Mauritius Economics and Business


Traditionally, Mauritius’ economy has depended on sugar production. However, sugar’s role in the economy has gradually lost significance, and its share of GDP has decreased. In addition to sugar, tea and tobacco are also grown as barley crops. Food production is mainly in the form of small-scale self-sustaining cultivation, and the country is not self-sufficient with food.

Mauritius GDP (Nominal, $USD) 2003-2017

  • COUNTRYAAH: Find major trading partners of Mauritius, including major exports and major imports with latest trade value and market share as well as growth rate.

Until the 1970s, the industrial sector was small and mainly focused on import substitution. Industrial policy in the 1980s resulted in an investment in a free zone, EPZ (Export Processing Zone), where imported industrial goods are further processed for export. Since the mid-1990s, the financial sector has also grown significantly. The country has also invested heavily in raising the education level of the population, mainly in IT and telecommunications.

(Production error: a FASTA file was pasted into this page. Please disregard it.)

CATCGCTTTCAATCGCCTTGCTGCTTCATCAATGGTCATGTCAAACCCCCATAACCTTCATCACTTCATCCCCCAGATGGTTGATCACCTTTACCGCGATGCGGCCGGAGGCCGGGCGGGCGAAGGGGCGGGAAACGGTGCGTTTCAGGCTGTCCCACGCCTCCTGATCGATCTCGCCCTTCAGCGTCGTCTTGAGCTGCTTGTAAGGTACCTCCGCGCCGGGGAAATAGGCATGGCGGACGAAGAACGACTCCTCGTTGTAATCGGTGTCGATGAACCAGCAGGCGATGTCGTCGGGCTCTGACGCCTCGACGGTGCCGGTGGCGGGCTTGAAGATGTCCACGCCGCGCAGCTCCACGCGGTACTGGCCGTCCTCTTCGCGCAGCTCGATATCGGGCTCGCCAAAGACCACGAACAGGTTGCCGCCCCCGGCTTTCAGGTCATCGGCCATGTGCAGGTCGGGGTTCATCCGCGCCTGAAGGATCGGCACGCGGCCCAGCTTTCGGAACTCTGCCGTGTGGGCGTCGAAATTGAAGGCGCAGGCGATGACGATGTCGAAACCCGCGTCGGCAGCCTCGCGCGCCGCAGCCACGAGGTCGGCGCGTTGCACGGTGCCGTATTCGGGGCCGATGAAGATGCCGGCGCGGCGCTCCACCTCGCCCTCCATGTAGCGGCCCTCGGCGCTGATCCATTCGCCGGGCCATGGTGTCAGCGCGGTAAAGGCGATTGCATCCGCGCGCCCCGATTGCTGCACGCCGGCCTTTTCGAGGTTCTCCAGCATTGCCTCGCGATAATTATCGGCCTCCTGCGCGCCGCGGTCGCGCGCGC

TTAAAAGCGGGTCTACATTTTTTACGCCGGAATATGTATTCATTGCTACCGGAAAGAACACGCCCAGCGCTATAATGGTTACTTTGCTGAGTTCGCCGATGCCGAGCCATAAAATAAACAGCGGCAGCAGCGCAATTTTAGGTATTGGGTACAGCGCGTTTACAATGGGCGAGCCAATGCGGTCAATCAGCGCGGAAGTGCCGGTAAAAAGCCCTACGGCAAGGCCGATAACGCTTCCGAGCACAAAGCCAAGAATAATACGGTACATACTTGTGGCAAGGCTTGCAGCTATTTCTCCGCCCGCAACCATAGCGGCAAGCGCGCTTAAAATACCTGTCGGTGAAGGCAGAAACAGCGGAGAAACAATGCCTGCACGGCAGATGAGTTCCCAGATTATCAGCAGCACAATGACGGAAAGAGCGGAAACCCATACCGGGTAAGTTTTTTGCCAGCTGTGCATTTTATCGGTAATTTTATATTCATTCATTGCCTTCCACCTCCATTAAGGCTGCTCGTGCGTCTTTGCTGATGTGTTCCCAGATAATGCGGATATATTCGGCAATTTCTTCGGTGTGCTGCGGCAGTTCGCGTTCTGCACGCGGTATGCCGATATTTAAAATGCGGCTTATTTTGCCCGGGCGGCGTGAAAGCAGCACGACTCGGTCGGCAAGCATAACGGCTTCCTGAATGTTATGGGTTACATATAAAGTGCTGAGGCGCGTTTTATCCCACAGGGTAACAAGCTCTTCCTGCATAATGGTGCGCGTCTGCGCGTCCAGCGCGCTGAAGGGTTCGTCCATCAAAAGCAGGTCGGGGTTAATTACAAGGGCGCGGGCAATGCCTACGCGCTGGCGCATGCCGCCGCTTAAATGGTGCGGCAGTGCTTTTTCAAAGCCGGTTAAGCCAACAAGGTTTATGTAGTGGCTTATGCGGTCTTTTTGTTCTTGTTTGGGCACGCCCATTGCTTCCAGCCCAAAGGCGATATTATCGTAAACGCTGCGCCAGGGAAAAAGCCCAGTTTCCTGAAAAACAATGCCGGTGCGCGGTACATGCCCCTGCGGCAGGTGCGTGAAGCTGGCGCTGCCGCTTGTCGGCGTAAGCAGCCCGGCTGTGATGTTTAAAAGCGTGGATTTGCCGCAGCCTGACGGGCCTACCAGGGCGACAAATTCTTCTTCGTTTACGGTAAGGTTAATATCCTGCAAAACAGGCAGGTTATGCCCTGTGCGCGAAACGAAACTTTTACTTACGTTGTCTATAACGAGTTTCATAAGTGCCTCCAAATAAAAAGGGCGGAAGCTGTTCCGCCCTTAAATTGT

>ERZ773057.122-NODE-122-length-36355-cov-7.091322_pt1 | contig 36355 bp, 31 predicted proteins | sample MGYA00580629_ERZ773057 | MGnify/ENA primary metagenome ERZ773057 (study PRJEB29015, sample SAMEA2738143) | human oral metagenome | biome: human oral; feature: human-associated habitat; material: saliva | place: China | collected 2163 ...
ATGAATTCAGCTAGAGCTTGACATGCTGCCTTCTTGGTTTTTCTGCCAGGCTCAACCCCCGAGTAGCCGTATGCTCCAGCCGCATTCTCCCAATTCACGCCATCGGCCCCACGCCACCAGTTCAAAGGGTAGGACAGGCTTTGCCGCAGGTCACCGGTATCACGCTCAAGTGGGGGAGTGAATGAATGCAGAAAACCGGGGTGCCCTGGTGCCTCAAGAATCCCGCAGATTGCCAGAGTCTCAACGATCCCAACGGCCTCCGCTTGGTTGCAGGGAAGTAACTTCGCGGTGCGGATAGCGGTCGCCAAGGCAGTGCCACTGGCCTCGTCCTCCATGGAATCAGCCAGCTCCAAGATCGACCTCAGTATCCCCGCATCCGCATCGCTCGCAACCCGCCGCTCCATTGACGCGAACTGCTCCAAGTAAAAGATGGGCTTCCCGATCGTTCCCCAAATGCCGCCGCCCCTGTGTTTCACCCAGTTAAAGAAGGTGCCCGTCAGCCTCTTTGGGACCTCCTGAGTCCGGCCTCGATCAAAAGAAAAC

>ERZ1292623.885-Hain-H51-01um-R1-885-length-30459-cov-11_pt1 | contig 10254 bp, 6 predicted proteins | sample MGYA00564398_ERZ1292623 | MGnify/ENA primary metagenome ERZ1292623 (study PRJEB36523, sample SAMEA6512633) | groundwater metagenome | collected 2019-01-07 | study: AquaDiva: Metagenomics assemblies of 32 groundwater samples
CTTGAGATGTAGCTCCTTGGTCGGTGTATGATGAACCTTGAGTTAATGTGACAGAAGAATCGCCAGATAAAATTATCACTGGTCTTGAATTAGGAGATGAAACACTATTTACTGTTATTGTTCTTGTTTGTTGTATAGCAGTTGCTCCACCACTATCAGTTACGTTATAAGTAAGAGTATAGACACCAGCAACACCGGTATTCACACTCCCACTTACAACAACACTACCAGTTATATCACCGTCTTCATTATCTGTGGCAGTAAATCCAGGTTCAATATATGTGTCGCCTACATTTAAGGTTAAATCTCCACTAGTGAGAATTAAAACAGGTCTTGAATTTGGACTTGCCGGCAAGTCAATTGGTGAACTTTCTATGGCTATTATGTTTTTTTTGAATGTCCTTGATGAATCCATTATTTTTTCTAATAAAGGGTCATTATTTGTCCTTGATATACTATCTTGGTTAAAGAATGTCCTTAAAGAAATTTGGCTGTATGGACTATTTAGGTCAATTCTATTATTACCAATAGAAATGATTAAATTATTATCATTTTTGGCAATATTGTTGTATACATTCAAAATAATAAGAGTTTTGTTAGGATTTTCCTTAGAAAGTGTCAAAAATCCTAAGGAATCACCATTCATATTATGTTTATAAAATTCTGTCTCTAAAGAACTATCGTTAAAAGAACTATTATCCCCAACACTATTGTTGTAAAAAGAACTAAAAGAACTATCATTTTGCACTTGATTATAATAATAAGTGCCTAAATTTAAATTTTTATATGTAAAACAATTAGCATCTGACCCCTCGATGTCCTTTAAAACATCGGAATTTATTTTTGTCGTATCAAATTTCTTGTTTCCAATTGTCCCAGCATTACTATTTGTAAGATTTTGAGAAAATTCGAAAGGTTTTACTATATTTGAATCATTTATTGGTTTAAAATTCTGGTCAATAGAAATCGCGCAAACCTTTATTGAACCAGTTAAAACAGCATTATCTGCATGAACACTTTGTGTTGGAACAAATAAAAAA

Note: the capital city of Mauritius, abbreviated as MUS by, is Port Louis with a population of 147,500 (2018 estimate). Other major cities include Vacoas-Phoenix, Beau Bassin-Rose Hill.

The tourism sector, which employs about 10,000 people, is the third most important source of foreign currency.

Mauritius Economics and Business

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